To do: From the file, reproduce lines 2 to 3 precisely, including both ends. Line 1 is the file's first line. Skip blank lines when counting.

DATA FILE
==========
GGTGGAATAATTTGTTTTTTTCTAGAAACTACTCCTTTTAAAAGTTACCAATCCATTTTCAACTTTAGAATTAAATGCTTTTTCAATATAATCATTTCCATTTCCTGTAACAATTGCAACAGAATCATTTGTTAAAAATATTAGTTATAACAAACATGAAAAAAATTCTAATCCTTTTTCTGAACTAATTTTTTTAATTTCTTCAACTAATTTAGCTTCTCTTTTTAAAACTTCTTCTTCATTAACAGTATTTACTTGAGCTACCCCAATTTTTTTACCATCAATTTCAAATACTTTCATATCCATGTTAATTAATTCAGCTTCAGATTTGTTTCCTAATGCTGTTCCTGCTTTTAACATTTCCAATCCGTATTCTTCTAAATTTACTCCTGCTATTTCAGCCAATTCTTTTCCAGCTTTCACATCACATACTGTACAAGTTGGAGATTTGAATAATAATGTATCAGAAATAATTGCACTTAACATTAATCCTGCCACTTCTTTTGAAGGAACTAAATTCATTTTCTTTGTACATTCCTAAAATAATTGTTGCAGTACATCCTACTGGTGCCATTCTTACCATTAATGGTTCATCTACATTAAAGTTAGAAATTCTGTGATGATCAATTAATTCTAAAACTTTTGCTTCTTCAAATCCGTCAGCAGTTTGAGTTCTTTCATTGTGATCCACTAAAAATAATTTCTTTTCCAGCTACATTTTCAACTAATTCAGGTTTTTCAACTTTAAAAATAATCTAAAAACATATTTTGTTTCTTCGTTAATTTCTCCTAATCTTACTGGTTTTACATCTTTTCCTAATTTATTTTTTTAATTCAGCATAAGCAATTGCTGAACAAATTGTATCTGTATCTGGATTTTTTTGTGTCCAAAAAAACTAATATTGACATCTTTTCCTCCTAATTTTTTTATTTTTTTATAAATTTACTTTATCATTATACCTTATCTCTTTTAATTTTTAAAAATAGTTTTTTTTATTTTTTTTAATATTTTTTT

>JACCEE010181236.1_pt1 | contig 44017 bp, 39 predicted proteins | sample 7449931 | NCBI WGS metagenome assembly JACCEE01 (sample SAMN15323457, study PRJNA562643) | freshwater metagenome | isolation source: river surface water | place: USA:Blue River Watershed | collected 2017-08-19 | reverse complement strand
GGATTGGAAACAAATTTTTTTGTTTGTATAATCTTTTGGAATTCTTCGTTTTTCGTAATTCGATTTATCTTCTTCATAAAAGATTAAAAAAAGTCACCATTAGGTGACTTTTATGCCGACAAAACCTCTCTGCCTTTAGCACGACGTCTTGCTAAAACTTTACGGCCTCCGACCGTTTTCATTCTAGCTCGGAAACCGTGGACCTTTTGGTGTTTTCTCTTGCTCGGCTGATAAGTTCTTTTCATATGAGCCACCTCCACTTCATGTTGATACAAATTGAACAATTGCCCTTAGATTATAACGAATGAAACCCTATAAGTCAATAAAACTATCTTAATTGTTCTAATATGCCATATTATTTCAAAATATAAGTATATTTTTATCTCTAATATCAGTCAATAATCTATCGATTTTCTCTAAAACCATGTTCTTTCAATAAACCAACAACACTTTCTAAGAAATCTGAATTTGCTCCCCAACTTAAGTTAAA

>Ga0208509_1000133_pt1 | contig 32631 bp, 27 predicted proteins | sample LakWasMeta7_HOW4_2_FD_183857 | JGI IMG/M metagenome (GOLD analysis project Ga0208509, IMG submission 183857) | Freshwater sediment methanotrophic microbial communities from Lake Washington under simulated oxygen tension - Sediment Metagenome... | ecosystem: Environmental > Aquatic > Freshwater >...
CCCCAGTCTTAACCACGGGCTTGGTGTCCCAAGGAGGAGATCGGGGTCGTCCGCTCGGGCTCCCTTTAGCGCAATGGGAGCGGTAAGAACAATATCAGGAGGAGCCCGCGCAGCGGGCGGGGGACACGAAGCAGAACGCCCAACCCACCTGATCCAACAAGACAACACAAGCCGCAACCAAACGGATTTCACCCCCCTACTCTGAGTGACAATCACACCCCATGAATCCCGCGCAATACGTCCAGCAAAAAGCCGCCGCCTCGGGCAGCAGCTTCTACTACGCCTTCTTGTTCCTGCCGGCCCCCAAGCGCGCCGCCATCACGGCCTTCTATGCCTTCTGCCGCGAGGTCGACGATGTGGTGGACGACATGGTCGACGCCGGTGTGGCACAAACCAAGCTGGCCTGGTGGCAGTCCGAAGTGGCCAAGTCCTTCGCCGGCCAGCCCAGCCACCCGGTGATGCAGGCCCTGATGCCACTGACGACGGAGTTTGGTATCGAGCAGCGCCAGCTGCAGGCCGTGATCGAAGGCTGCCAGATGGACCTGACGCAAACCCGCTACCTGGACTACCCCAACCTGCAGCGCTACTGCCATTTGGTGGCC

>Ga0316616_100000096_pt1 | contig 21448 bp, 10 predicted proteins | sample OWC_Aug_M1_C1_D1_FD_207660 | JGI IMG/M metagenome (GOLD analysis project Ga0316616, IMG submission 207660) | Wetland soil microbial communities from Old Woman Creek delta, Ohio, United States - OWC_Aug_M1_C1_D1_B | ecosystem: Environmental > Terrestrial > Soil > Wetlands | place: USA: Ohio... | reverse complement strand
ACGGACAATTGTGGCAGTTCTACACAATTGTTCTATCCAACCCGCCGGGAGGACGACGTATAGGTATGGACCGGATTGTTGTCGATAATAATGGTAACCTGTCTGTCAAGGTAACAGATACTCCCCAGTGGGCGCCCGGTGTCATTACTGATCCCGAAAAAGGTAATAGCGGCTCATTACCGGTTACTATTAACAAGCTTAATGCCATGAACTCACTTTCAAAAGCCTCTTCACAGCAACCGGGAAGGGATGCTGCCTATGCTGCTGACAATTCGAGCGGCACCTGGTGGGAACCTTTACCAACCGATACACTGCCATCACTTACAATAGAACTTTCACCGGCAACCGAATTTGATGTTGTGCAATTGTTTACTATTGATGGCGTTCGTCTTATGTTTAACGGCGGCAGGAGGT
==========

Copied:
>JACCEE010181236.1_pt1 | contig 44017 bp, 39 predicted proteins | sample 7449931 | NCBI WGS metagenome assembly JACCEE01 (sample SAMN15323457, study PRJNA562643) | freshwater metagenome | isolation source: river surface water | place: USA:Blue River Watershed | collected 2017-08-19 | reverse complement strand
GGATTGGAAACAAATTTTTTTGTTTGTATAATCTTTTGGAATTCTTCGTTTTTCGTAATTCGATTTATCTTCTTCATAAAAGATTAAAAAAAGTCACCATTAGGTGACTTTTATGCCGACAAAACCTCTCTGCCTTTAGCACGACGTCTTGCTAAAACTTTACGGCCTCCGACCGTTTTCATTCTAGCTCGGAAACCGTGGACCTTTTGGTGTTTTCTCTTGCTCGGCTGATAAGTTCTTTTCATATGAGCCACCTCCACTTCATGTTGATACAAATTGAACAATTGCCCTTAGATTATAACGAATGAAACCCTATAAGTCAATAAAACTATCTTAATTGTTCTAATATGCCATATTATTTCAAAATATAAGTATATTTTTATCTCTAATATCAGTCAATAATCTATCGATTTTCTCTAAAACCATGTTCTTTCAATAAACCAACAACACTTTCTAAGAAATCTGAATTTGCTCCCCAACTTAAGTTAAA